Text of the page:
The road to the silver screen has been a long one for Andrew “Ender” Wiggin, from the 1977 short story expanded to a Hugo and Nebula winning novel in 1985 which was revised in 1991, there have been attempts, mainly by author Orson Scott Card, to adapt it for fifteen years, and two directors and multiple writers later, including a failed 2003 attempt from Game of Thrones ‘ David Benioff and D B Weiss, it is Gavin Hood who has finally brought it to life as both writer and director. The cast is high profile, Harrison Ford returning to the genre that made his name after the failure of 2011’s Cowboys & Aliens, Ben Kingsley, just seen in Iron Man 3, and in the crucial lead role is Asa Butterfield who has been acting since he was nine, all of seven years ago. The source novel and the author are praised and derided in equal measure for various reasons, but the questions are how faithful will the adaptation be and whether the teen cast will lead the studio to regard this as a film for children or whether the themes of warfare and genocide will draw an adult audience. Judging by the reactions of the Geek Chocolate team, they have their work cut out for them.
Matthew Rutland – So, another high gloss MTV music video movie following the vein of the Hunger Games and Twilight, substituting style for content? At first for the beginning 45 secs I actually thought this was a sequel to Independence day, until all the GI Joe looking children started infiltrating the screen.
It looks like there will be some good if very repeated and unoriginal visuals in this, and a story that has been done so many times before and a lot better by the looks of it (my personal preference would be Dark Angel over this). I fear Hollywood is running out of source material and originality, what next, Michael Bay to bring us the Old Testament?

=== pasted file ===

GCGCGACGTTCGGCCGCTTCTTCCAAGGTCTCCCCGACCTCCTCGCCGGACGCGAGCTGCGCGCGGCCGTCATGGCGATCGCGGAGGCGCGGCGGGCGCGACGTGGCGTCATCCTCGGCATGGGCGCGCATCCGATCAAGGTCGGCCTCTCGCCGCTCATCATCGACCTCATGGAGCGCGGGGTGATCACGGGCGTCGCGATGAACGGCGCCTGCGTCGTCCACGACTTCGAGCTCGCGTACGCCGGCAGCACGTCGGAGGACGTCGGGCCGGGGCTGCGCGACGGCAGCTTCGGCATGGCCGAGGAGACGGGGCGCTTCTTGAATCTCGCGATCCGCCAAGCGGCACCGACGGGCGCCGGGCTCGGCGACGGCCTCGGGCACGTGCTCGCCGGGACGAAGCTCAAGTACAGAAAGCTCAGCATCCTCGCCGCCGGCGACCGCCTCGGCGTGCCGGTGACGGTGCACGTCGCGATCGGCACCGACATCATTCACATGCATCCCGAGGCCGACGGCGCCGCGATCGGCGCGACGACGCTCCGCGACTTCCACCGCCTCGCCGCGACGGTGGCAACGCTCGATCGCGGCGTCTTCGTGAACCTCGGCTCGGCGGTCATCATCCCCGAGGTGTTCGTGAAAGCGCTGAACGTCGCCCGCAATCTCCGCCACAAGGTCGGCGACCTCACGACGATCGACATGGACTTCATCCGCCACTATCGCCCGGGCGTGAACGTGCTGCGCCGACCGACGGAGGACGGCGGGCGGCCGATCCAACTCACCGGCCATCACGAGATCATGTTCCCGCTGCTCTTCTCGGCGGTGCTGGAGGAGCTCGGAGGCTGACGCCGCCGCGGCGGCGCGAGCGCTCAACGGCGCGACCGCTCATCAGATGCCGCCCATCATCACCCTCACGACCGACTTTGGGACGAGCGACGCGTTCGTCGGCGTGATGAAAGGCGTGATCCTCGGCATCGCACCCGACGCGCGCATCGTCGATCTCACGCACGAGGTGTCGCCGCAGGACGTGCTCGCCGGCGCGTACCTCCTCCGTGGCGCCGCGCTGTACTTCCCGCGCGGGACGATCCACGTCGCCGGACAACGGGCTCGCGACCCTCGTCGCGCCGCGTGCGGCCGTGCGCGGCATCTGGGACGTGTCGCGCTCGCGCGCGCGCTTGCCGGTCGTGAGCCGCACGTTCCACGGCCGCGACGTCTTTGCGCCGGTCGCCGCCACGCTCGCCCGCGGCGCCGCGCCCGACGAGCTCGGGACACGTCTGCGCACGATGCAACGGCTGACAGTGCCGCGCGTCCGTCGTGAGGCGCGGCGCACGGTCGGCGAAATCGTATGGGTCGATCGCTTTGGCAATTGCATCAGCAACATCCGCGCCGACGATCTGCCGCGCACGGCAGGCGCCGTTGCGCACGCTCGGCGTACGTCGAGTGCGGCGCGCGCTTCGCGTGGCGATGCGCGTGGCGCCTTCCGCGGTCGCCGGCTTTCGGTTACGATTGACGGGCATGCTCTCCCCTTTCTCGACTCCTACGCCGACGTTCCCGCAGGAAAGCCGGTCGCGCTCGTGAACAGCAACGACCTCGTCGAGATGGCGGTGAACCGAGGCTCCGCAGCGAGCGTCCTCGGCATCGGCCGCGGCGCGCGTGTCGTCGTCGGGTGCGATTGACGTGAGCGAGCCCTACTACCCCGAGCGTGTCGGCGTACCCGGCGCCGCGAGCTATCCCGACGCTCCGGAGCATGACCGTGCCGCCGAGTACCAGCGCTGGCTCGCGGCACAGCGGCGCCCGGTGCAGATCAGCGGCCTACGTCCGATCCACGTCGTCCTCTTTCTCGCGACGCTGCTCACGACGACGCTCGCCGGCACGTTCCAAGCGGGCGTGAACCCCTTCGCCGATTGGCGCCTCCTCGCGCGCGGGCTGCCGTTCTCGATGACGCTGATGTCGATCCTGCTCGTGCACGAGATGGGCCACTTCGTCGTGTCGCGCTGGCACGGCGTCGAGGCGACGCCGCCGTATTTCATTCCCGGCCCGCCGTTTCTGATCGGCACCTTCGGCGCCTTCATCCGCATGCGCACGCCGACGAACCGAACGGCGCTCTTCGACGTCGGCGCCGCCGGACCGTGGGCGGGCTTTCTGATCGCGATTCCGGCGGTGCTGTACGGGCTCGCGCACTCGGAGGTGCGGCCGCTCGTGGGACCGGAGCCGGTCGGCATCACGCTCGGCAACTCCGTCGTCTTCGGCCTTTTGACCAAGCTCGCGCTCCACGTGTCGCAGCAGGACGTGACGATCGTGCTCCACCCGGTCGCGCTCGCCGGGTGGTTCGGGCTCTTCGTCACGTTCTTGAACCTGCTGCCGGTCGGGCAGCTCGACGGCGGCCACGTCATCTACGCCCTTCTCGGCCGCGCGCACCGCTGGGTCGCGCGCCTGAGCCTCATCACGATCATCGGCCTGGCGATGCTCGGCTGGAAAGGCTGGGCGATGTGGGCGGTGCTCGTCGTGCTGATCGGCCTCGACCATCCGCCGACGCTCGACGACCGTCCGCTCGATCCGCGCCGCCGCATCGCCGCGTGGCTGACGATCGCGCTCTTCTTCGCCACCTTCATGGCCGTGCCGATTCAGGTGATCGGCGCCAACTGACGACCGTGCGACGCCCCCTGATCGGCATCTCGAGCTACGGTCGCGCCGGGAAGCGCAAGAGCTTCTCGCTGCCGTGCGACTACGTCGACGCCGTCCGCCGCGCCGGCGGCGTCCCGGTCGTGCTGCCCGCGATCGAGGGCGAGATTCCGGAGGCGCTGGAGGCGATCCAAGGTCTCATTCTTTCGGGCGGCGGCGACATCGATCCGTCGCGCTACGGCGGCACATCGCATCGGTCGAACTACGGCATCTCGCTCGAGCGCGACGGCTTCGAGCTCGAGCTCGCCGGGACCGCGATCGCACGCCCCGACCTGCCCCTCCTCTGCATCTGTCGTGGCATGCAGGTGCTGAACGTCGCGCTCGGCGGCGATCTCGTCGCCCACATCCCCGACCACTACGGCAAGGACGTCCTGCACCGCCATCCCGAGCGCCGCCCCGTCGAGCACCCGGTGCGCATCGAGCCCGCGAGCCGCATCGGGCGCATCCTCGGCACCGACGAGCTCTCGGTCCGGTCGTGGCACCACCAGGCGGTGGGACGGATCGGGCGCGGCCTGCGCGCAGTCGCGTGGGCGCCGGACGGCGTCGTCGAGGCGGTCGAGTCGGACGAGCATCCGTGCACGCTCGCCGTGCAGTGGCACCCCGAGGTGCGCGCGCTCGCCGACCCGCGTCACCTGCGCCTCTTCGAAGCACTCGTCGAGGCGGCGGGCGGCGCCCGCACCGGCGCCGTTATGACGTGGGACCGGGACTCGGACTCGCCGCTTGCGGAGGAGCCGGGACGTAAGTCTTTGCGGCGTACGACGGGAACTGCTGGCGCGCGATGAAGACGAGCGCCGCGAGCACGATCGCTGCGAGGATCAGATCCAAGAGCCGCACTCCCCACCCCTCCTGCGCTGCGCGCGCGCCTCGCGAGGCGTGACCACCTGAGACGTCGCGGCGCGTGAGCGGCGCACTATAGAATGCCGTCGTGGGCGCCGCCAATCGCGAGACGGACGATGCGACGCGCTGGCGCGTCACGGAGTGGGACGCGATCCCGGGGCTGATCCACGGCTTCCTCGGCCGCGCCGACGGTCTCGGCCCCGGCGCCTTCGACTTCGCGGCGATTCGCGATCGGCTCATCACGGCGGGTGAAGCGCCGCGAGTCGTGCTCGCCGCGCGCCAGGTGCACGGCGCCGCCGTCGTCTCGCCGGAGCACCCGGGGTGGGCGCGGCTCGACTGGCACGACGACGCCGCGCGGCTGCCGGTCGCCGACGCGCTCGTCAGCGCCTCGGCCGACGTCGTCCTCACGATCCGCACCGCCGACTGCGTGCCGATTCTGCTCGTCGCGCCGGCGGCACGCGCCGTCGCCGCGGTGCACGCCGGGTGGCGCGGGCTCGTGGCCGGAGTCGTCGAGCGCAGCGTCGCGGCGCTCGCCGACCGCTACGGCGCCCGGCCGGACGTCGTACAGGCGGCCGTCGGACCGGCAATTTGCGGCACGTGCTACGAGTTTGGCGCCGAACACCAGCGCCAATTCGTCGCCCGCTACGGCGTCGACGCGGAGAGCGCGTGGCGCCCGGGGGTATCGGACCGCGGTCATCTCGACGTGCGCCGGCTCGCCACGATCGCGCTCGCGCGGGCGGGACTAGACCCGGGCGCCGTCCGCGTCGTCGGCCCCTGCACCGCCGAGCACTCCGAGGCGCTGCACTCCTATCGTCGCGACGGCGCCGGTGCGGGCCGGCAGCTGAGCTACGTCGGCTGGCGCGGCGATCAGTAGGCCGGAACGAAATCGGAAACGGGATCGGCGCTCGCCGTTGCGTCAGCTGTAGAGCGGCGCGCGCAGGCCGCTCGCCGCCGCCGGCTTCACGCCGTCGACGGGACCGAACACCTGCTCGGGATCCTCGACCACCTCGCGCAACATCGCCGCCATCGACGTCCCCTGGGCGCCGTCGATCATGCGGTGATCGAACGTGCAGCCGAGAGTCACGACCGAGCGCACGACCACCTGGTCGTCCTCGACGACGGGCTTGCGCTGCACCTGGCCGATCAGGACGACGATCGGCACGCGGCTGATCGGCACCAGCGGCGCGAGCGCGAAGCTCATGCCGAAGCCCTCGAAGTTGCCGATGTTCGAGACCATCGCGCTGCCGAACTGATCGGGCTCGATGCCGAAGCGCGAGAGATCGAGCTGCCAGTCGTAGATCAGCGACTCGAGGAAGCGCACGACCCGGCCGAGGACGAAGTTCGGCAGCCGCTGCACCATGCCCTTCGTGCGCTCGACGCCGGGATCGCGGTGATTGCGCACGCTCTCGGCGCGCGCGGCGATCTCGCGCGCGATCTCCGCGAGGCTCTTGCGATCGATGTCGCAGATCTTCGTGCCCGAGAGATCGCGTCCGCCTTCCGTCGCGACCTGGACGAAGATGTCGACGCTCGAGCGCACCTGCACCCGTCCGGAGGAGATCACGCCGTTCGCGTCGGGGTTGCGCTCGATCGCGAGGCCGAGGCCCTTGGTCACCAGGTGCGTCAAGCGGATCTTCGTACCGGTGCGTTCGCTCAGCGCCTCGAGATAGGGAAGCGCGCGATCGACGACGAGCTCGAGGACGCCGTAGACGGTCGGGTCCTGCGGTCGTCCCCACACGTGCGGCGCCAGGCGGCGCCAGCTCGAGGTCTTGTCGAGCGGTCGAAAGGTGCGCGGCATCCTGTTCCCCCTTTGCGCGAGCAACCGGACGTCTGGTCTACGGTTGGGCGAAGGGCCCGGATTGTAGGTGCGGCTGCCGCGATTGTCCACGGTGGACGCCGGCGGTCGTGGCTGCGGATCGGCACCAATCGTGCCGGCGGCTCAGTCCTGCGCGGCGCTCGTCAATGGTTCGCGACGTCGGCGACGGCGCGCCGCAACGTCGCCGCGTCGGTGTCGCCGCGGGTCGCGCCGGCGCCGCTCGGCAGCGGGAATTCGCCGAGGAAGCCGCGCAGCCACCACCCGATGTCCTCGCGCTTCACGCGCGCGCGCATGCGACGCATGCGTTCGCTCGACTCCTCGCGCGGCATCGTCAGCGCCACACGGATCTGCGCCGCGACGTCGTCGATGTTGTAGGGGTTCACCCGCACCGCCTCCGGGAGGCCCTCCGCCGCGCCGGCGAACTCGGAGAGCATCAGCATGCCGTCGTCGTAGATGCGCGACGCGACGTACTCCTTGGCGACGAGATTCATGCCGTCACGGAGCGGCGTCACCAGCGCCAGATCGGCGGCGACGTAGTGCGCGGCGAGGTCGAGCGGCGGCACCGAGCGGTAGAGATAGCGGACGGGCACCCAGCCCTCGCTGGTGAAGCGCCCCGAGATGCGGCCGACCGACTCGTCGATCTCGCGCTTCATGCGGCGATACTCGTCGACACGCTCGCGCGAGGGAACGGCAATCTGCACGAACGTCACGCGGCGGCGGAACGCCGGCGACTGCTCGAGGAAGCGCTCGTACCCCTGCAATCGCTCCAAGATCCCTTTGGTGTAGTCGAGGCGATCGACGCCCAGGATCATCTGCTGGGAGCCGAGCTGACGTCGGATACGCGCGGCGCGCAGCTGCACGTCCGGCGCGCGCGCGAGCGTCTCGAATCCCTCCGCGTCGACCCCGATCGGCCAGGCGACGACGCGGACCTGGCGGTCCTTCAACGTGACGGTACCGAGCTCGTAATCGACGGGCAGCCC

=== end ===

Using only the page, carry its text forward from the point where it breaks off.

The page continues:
Michael Flett – I’ve only read the first book in the sequence, and I honestly found it quite odious. While this seems to follow the narrative, the details have been changed, though whether for practicality or as a conscious and specific change of direction, or more likely a combination of the two, I can’t say.
The children are a lot older, from under ten in the book to mid teens here, and there appears to be a lot less nudity. Both these things troubled me in the book – the children couldn’t possibly be having the conversations or dealing with the situations, it’s just ridiculous. And the naked frolicking, it’s like some idyllic Grecian summer camp only with bullying, beatings, strategy training and older men looking on. The whole thing is messed up.
I can’t understand the reverence the book is held in – it’s a desperately bad wish fulfillment book, the unwanted youngest child picked from obscurity because only he has the talent and insight to become the great leader who will save our planet and win the admiration of his entire species, not to mention those older men in their stiff uniforms.
And none of this even addresses the whole “we’re going to take children and condition them to have no conscience so they will kill upon our command and know no wrong in it.” I had hoped that this would become a satire, as with Paul Verhoeven’s Starship Troopers, but it looks to be a kid’s action adventure flick, and while well done, hopefully some of the conscience that Orson Scott Card hastily backpedalled and shoehorned into the last chapter after our hero has committed genocide might creep in sooner.